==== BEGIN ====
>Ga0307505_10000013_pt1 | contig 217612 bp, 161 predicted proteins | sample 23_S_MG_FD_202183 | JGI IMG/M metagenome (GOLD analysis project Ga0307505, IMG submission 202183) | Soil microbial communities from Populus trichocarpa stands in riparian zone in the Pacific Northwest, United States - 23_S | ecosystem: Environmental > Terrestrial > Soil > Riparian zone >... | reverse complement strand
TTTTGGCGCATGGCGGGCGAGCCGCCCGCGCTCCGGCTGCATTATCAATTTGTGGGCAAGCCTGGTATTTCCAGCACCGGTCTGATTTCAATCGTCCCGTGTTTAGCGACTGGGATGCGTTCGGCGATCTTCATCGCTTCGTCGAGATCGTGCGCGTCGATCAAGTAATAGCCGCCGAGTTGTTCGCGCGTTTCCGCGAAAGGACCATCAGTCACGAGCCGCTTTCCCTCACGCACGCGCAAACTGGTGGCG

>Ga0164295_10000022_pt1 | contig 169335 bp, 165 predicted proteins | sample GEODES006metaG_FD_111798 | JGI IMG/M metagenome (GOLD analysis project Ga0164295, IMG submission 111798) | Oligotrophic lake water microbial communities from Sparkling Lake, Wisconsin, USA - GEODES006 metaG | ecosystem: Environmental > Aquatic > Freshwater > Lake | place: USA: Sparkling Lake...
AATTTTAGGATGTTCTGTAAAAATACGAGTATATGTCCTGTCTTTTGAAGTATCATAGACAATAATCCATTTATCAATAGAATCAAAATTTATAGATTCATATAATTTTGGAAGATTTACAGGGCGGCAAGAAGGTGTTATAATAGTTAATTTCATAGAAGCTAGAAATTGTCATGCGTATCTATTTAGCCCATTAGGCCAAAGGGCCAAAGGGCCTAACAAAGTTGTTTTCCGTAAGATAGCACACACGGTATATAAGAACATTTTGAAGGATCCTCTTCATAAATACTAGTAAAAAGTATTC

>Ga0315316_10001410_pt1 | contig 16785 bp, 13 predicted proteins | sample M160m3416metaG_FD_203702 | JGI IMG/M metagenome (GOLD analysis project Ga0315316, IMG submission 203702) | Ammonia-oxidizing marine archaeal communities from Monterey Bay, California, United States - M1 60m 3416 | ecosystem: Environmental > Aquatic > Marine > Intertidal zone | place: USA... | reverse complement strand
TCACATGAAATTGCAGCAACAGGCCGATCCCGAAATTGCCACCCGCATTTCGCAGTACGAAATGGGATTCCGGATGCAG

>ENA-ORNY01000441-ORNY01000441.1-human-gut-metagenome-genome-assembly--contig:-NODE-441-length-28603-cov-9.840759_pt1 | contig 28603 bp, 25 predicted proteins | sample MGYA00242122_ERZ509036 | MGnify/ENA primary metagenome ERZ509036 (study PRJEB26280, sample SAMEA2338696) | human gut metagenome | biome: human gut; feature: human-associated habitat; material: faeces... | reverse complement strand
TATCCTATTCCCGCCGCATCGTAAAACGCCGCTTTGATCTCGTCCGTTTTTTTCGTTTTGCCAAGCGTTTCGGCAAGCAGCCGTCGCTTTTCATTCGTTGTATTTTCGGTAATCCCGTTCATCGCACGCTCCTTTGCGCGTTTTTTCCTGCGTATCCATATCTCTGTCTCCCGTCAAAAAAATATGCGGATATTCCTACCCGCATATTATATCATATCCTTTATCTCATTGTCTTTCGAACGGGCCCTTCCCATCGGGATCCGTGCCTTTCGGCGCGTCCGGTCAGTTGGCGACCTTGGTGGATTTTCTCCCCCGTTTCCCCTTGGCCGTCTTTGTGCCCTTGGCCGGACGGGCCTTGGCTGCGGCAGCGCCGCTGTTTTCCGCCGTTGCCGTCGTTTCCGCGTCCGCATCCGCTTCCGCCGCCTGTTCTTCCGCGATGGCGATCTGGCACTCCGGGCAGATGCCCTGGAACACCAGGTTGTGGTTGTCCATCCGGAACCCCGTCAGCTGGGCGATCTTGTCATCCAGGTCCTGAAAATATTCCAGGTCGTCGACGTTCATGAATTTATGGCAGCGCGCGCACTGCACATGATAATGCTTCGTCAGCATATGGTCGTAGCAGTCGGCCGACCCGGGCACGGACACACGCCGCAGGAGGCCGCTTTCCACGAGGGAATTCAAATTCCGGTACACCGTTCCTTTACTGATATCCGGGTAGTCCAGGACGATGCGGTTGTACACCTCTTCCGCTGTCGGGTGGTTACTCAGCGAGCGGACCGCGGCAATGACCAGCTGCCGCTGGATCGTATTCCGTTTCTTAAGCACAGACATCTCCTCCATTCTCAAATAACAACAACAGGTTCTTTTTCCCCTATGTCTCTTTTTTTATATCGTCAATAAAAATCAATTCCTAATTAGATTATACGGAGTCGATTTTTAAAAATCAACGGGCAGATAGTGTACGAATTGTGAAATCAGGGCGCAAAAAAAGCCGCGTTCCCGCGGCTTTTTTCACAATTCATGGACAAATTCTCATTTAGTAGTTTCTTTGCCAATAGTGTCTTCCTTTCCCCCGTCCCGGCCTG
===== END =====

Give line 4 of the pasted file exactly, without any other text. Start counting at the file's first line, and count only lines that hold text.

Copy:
AATTTTAGGATGTTCTGTAAAAATACGAGTATATGTCCTGTCTTTTGAAGTATCATAGACAATAATCCATTTATCAATAGAATCAAAATTTATAGATTCATATAATTTTGGAAGATTTACAGGGCGGCAAGAAGGTGTTATAATAGTTAATTTCATAGAAGCTAGAAATTGTCATGCGTATCTATTTAGCCCATTAGGCCAAAGGGCCAAAGGGCCTAACAAAGTTGTTTTCCGTAAGATAGCACACACGGTATATAAGAACATTTTGAAGGATCCTCTTCATAAATACTAGTAAAAAGTATTC